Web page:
NORMAL ACTIVITIES after discharge from the hospital:
- Showers: You can take showers after your pacing wires and staples are out. Avoid soaking in baths until your incisions are healed. Avoid extremely hot water.
- Dress: Wear comfortable, loose fitting clothes that do not put undue pressure on your incisions.
- Rest: You need a balance of rest and exercise for your recovery. Plan to rest between activities and to take short naps as necessary. Resting also includes sitting quietly for 20-30 minutes. Rest 30 minutes after meals before exercising.
- Walking: This is one of the best forms of exercise because it increases circulation throughout the body and to the heart muscle. It is important to increase your activity gradually. Walk at your own pace. Stop and rest if you get tired. Each person progresses at a different rate after heart surgery. Physical therapists will provide you with an individual plan for exercise before your discharge. It is important to pace your activities throughout the day. Do not try to do too many things at one time. In poor weather, lower than 40 degrees or above 80 degrees, you can walk at indoor shopping malls. In cold weather, wear a scarf or mask around your mouth and nose.
- Stairs: Unless your doctor tells you differently, you can climb stairs. Take them at a slow pace. Stop and rest if you tire. When using the handrail, do not pull yourself up with your arms. Use your legs.
- Sexual: You can resume sexual relations when you feel comfortable. For many people this is about two to four weeks after discharge unless instructed differently by your doctor. Please ask your nurse for more detailed information, if needed.
- Driving: You can ride as a passenger in a car at any time. Avoid driving, outdoor bicycling, or motorcycle riding for six weeks after surgery. This time period is recommended to allow your breastbone (sternum) to heal. Your movements might also be limited and slow before the six weeks are up. When traveling, be sure to get out of the car every two hours and walk around for a few minutes.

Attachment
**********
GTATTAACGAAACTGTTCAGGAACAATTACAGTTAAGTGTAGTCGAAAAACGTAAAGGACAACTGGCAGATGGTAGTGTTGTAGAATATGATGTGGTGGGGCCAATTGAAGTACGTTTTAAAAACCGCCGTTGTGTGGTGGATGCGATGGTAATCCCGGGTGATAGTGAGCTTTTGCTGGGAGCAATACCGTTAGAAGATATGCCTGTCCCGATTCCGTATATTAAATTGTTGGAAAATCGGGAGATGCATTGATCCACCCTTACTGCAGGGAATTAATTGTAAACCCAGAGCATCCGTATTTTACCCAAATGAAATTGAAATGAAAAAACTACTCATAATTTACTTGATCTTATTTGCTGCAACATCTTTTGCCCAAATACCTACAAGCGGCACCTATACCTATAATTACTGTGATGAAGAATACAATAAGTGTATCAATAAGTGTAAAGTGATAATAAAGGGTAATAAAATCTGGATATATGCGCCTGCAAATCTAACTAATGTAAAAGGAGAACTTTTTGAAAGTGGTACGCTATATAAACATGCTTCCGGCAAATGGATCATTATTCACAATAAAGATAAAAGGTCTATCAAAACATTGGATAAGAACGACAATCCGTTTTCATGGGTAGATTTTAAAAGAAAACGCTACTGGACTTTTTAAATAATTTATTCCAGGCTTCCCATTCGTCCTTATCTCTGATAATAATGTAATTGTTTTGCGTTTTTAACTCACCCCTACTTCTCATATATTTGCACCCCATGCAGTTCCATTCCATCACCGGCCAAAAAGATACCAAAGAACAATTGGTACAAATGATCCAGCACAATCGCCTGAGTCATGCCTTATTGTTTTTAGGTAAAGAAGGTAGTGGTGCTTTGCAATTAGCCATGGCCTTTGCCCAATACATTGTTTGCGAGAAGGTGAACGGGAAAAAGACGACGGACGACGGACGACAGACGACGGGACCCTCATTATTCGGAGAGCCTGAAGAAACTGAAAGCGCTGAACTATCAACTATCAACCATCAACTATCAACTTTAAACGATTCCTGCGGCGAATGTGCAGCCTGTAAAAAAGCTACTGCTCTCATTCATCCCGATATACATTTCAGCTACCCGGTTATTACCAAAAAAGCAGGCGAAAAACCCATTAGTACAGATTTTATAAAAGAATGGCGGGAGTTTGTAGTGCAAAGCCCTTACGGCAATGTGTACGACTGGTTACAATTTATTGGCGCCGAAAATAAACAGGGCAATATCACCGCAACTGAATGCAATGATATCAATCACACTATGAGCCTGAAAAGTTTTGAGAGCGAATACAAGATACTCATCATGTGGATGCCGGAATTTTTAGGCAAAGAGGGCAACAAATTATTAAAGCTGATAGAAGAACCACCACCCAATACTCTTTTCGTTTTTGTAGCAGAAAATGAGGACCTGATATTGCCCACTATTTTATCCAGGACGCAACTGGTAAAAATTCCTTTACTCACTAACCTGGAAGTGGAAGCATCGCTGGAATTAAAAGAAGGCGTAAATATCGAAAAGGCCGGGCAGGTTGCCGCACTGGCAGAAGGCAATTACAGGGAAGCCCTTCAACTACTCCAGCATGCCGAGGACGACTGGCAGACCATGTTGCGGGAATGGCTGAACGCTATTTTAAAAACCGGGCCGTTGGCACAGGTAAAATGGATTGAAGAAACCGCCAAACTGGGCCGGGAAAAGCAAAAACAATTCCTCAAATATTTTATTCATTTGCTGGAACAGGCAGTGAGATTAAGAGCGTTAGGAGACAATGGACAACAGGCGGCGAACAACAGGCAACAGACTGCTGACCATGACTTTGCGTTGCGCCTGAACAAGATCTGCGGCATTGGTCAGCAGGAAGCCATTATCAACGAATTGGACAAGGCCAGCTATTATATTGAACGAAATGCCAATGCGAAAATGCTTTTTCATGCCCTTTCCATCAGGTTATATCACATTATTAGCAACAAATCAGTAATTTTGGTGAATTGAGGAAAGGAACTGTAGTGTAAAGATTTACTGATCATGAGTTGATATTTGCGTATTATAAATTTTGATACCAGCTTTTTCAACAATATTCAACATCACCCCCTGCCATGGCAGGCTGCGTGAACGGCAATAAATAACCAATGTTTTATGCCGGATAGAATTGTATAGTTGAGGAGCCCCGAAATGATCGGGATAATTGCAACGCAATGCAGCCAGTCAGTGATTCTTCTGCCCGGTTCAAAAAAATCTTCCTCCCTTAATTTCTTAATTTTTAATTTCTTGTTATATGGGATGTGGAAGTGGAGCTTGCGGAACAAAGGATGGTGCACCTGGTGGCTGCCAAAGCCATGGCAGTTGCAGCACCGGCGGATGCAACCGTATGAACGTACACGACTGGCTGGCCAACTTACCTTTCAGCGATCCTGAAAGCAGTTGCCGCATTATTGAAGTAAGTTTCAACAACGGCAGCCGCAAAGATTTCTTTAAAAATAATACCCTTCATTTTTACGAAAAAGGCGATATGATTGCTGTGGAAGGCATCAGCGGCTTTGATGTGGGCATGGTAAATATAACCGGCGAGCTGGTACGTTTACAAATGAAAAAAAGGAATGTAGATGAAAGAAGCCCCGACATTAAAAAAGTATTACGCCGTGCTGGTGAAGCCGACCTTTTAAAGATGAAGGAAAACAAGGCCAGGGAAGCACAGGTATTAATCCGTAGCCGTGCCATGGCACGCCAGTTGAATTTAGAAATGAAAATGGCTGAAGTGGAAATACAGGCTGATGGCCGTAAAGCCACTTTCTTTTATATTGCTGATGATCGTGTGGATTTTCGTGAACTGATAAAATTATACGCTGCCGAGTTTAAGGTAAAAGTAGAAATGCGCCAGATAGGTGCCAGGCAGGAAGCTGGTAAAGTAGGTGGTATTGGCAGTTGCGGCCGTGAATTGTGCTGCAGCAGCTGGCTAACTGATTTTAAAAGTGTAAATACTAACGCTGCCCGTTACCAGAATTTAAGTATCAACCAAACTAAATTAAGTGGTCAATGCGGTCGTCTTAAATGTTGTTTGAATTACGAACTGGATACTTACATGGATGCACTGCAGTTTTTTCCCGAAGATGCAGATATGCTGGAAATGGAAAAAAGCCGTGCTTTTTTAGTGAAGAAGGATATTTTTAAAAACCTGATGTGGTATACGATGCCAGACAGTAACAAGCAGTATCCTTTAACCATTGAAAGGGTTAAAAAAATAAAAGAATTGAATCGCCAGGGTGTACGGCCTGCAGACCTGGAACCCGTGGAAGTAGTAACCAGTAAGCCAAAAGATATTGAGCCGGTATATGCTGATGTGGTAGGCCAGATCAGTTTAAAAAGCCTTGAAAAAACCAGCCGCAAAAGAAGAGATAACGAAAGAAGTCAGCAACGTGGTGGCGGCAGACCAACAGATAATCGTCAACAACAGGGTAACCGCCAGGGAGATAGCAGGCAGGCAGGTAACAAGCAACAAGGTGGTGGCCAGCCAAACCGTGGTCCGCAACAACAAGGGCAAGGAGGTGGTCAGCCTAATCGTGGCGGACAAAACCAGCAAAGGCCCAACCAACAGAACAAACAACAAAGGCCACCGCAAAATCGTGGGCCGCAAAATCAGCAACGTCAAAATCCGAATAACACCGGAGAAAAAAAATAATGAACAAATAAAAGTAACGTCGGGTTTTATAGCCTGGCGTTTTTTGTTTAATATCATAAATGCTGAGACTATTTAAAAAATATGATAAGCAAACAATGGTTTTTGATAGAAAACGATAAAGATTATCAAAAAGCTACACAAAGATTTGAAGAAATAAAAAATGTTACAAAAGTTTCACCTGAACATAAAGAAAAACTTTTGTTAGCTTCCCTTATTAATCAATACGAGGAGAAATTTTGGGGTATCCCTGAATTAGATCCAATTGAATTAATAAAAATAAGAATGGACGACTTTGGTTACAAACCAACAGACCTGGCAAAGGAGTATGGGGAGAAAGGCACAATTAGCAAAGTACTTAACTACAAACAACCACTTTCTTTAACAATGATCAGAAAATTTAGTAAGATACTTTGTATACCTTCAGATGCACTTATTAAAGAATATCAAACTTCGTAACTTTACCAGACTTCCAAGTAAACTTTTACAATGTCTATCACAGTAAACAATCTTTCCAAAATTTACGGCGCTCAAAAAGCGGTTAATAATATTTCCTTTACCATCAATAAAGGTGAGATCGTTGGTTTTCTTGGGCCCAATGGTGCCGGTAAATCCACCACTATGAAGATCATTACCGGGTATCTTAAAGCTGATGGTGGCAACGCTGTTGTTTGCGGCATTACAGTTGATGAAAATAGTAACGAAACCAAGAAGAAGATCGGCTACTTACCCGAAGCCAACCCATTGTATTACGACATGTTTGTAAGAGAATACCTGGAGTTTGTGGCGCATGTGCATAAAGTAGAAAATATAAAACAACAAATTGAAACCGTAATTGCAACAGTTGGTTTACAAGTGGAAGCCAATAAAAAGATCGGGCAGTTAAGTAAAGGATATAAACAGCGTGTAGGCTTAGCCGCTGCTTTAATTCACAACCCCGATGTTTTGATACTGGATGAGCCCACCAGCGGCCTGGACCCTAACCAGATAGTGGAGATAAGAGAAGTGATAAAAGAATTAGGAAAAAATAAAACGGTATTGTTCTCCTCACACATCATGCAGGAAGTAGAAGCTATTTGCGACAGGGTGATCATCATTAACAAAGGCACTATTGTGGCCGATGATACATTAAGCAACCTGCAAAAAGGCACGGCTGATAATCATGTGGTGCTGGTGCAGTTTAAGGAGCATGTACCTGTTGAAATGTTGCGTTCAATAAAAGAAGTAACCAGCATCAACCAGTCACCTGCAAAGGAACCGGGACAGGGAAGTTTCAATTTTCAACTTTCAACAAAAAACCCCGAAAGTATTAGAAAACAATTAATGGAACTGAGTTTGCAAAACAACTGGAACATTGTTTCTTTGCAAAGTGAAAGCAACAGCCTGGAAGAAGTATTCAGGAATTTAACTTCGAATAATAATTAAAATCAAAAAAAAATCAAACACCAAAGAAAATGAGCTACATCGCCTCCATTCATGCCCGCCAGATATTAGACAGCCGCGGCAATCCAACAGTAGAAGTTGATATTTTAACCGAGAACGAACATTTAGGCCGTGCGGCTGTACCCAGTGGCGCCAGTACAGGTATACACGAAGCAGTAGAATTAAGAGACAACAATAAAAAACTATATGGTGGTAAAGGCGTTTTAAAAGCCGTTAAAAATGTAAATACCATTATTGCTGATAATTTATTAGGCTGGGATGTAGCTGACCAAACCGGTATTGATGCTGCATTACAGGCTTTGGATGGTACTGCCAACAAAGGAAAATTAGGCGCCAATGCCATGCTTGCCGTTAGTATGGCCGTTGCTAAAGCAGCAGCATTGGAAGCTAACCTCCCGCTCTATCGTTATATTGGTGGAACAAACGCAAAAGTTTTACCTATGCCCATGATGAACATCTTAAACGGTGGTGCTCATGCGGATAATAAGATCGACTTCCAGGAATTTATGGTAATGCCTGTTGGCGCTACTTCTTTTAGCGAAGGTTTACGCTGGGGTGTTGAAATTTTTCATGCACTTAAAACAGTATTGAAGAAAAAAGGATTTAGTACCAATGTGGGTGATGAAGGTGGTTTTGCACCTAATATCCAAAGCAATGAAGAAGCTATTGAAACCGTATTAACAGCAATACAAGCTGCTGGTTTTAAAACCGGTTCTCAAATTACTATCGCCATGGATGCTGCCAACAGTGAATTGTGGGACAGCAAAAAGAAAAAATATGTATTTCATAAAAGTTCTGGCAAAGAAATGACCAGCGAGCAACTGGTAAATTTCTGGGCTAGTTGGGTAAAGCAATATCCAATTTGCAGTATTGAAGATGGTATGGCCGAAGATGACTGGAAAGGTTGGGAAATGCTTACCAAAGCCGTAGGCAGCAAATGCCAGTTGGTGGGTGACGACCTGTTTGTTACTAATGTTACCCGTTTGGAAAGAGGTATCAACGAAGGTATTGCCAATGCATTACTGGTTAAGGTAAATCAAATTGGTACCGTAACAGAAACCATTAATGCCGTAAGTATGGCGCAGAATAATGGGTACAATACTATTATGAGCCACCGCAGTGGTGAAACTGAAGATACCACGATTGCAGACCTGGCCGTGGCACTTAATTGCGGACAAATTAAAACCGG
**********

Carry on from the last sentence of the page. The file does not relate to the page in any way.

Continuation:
- Lifting: You should not put too much strain on your sternum while it is healing. Avoid lifting, pushing, or pulling anything heavier than 10 pounds for six weeks after surgery. This includes carrying children, groceries, suitcases, mowing the grass, vacuuming, and moving furniture. Don’t hold your breath during any activity, especially when lifting anything or when using the rest room.
- Work: Most patients will begin to feel like returning to light work six to 12 weeks after surgery. Check with your surgeon before returning to work.
- Visitors: Limit your visitors for the first couple of weeks. If you get tired, excuse yourself and lie down. Your visitors will understand.
- Stop any exercise if you experience shortness of breath, dizziness, leg cramping, unusual fatigue, and/or chest pain (angina). Notify your doctor if these symptoms persist.
- If your post-exercise pulse rate is more than 30 beats faster than your resting pulse rate you have exercised too hard.
- In order to correct these conditions, you will need to modify your next exercise session.
- Pulse assessment:
- Monitoring your pulse rate helps to keep your activities within a safe heart rate range.
First six weeks:
- Light houskeeping (dusting, setting the table, washing dishes, folding clothes)
- Light gardening (potting plants, trimming flowers)
- Needlework, reading
- Cooking meals
- Climbing stairs
- Small mechanical jobs
- Attending sports events, church, movies, and restaurants
- Passenger in car
- Walking, treadmill, stationary bike
- Shampooing hair
- Playing cards/games
Six weeks to three months:
- Continue activities of first six weeks (but you may be able to tolerate more).
- Return to work part-time if your job does not require lifting, and returning is approved by your surgeon
- Heavy housework (vacuuming, sweeping, laundry)
- Heavy gardening (mowing lawn, raking leaves)
- Business or recreational travel
- Fishing, boating
- Light aerobics (no weights)
- Walking dog on leash
- Driving a small car or truck.
After three months
- Continue activities of one to three months (but you may be able to tolerate more);
- Heavy housework (scrubbing floors);
- Heavy gardening (shoveling snow, digging);
- Sports: football, soccer, softball, baseball, tennis, bowling, golfing, swimming, water skiing, skydiving, hunting;
- Jogging, bicycling, weightlifting, push-ups;
- Motorcycle riding.